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Invitation to organizations to affiliate to the Australia-Venezuela Solidarity Network

UK Green appaulds Bolivarian Revolution

The Principal Speaker of the Green Party of England and Wales argues that capitalism is ecologically unsustainable and that Venezuela’s green policies should be applauded.
Derek Wall - UK Green Party principal speaker
“One car each? Our planet won't stand that - that model of capitalism, extreme individualism and consumerist egotism. The destructive so-called developmentalism destroying the planet is, quite frankly, a thing of stupidity — una cosa de tontos.” -President Hugo Chavez

A couple of years ago I watched the documentary 'The Revolution Will Not Be Televised', which is about the 2002 coup against President Hugo Chavez. Since then I have taken a personal interest in the progress of Venezuela’s Bolivarian Revolution. My party, the Green Party of England and Wales, is affiliated to the Venezuela Information Centre (VIC), which is a solidarity organisation that campaigns against foreign interference in Venezuela’s internal affairs. I have a lot of links with friends in Caracas and a Green Party delegation, including our chair Richard Mallender, went to listen to Hugo Chavez when he spoke in London last year. Caroline Lucas, who represents our party in the European Parliament, is a patron of VIC, and I travelled to Caracas with my partner Sarah Farrow as part of a VIC delegation in 2006.

So I think it is fair to say that on the whole the Green Party is pretty supportive of solidarity with Venezuela.

To my mind, the Bolivarian process is important for several reasons. First, for decades Latin America has been the playground of right-wing death squads supported by the US. The number of invasions, coups, plots and ‘interventions’ is too long to list. Think, though, of how Michael Manley’s attempts to build a more socially just Jamaica in the 1970s were countered by the IMF and US interests, and how in South America proper, the ITT company fomented a coup in Chile in 1973 that killed thousands. The 1954 coup against the democratic government of Guatemala, which incidentally accelerated the radicalisation of Che Guevara, is worth noting because of the close collaboration between the US transnational, the United Fruit Company, and the CIA.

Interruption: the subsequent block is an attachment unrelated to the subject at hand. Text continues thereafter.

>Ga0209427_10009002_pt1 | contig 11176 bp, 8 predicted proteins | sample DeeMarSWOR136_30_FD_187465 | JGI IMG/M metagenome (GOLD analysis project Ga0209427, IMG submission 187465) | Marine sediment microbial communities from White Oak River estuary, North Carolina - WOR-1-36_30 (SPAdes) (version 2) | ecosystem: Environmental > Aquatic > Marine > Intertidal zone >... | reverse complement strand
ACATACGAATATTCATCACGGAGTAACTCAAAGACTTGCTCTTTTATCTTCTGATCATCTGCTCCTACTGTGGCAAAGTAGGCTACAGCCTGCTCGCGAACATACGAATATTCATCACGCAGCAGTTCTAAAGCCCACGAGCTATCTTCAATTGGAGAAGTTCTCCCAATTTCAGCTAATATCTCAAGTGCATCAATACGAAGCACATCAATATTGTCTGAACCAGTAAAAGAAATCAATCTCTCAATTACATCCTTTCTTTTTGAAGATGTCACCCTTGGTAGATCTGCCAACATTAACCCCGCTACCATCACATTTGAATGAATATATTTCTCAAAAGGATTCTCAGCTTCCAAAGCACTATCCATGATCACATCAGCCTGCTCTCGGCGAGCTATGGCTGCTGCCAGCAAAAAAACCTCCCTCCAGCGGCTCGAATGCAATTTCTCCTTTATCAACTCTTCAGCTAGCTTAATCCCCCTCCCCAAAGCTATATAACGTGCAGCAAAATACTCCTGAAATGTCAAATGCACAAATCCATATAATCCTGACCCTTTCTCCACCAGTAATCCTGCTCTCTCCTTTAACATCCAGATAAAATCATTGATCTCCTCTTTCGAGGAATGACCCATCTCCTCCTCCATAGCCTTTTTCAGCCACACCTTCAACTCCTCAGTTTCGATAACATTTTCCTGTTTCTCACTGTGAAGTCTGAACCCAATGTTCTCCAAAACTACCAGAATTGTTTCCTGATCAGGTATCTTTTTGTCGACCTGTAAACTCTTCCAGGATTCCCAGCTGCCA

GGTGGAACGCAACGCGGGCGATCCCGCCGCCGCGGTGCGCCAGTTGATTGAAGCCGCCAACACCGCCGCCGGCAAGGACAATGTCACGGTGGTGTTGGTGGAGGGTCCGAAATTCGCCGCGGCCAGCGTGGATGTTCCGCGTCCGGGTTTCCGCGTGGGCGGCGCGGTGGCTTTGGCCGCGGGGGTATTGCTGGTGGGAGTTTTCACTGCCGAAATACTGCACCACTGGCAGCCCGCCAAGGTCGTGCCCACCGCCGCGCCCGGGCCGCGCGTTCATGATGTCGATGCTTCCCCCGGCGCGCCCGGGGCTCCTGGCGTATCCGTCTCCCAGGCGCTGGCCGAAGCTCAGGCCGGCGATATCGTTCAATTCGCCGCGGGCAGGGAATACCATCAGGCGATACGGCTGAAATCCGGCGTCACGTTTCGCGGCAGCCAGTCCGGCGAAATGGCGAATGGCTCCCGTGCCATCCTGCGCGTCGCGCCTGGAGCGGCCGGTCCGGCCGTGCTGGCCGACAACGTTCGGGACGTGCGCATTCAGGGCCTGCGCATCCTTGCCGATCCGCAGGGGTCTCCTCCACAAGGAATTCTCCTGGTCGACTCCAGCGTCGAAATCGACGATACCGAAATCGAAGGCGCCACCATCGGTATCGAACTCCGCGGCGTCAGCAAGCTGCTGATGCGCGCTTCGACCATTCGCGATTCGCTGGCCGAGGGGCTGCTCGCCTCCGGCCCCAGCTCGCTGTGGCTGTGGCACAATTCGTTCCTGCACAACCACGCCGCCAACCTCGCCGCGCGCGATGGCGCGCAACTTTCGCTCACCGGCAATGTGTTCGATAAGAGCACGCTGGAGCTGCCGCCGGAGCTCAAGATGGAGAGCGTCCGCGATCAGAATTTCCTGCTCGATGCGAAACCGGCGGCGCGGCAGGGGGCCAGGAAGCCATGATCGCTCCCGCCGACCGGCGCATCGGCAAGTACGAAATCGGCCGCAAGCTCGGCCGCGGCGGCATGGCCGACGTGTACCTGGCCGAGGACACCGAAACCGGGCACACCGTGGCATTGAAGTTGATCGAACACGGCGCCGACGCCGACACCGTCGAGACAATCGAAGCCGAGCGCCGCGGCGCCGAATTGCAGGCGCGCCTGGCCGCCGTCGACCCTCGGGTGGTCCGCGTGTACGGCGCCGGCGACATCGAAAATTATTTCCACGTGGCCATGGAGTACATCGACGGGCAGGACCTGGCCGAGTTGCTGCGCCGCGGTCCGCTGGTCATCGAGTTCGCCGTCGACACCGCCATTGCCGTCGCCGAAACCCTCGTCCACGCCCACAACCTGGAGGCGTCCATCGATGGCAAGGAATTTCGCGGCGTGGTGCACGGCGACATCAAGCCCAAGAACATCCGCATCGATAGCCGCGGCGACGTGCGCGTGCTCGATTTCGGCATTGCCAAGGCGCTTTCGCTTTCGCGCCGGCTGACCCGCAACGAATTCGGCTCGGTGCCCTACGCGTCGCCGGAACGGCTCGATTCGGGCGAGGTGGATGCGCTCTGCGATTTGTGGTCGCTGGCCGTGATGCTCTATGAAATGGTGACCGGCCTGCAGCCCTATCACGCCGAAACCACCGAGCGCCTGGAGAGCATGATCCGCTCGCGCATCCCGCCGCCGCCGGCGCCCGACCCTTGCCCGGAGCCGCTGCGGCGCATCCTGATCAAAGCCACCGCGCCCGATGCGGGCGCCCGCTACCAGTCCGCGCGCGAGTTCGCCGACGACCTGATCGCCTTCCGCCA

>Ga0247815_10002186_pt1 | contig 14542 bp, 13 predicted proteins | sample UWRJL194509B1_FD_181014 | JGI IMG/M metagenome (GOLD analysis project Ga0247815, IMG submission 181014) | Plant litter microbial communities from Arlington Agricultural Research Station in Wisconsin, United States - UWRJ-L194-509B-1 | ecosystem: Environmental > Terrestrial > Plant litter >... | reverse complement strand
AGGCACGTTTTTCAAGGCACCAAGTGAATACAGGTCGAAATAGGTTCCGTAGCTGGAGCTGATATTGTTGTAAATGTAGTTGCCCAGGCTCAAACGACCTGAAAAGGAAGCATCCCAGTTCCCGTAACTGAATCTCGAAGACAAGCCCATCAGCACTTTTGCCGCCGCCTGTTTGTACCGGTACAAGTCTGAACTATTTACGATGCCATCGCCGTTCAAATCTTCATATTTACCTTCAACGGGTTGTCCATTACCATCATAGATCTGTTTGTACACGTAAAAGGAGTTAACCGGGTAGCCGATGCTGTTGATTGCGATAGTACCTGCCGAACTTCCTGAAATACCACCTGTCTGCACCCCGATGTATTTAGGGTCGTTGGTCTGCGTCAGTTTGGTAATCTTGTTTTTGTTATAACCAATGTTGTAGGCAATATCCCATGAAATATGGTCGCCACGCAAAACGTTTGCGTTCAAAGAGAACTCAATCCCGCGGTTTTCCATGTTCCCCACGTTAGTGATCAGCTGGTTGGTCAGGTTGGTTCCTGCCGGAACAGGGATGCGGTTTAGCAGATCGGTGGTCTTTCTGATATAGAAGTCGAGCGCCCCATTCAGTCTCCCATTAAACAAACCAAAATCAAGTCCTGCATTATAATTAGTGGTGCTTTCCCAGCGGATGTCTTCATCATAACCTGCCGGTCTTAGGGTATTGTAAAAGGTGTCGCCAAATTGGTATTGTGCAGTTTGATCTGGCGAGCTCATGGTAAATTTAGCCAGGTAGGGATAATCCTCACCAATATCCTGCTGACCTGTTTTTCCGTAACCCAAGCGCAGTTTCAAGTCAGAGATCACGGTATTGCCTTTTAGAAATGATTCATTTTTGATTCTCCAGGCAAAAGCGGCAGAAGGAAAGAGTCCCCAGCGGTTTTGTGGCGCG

Venezuela’s central role in opposing human rights abuses and freeing Latin America from the corporations and US control, must be defended.

Second, there is growing awareness that capitalism is simply ecologically unsustainable. Companies have to maximise profit and cannot focus on other values. So the creation of a social economy based on workers control and grassroots participation in Venezuela, provides an almost unique experiment in the construction of an alternative economy which is focussed on more than the bottom line. In turn, while previous forms of ‘socialism’ have been top-down, the more anarchic (in the best sense) approach of putting power into the hands of ordinary people as a form of economic democracy, has to be applauded.

Third, there is a green element. It is impressive to hear the president of a country whose main export is oil, explicitly arguing that ever increasing consumption is ecologically unsustainable. Ecological concern is central to the Venezuelan approach under Chavez.

This third element was especially evident when I visited Caracas last year. There is a massive city farm based on organic principles in the middle of Caracas, between the freeway and the Hilton Hotel. We also visited a high school where students were taught ecological farming methods. One important green initiative is Misión Arbol, which aims in five years to collect 30 tons of seeds, plant 100 million plants, and reforest 150,000 hectares of land.

Energy wasteful light bulbs have been outlawed and oil revenue has been put into a new railway line in Caracas. In order to encourage citizens to get out of their cars and use the new service, the fares were cut to zero for the first few weeks! I have talked to workers at a reclaimed factory who were enthusiastic about such green projects.

I am not uncritical of anyone and I can see why some Greens would be critical of some aspects of Venezuela policies. For example, despite a recent victory in the north of the country there are still plenty of dirty open cast coal projects. However, the progress in Venezuela towards the kind of demands in the Green Party manifesto is impressive. Even if this were not the case, it is important to defend the rights of Venezuelan’s to make their own society and not to play into the hands of those, who when they point to defects, forget the massive institutional corruption, institutional inequality and total disregard for social justice and ecology of previous Venezuelan governments.

Greens don’t like oil, but London Mayor Ken Livingstone’s recent oil deal with Venezuela which will halve bus fares for London’s poorest citizens in return for London’s expertise on city planning, including advice on how to make Caracas less dependent on the car, sounds good to me!

I love the slogan ‘Venezuela Ahora es de Todos,’ which in English means ‘Today Venezuela is for Everyone’. I wish that the UK was run for ‘todos.’ Imagination runs through the Bolivarian process. What other government would print and distributes thousands of copies of Don Quixote as part of a literacy programme, and distribute them for free? I have seen 21st century socialism in action, and I like what I have seen!

I would urge anyone interested in green Venezuela to read Chavez's speeches on ecology. As Green Party Principal Speaker I don’t fly, but I am not ashamed of the fact that my one transatlantic return flight in the last 40 years was to Caracas and back. I have learnt a lot.

From 21stcenturysocialism.com, April 8, 2007

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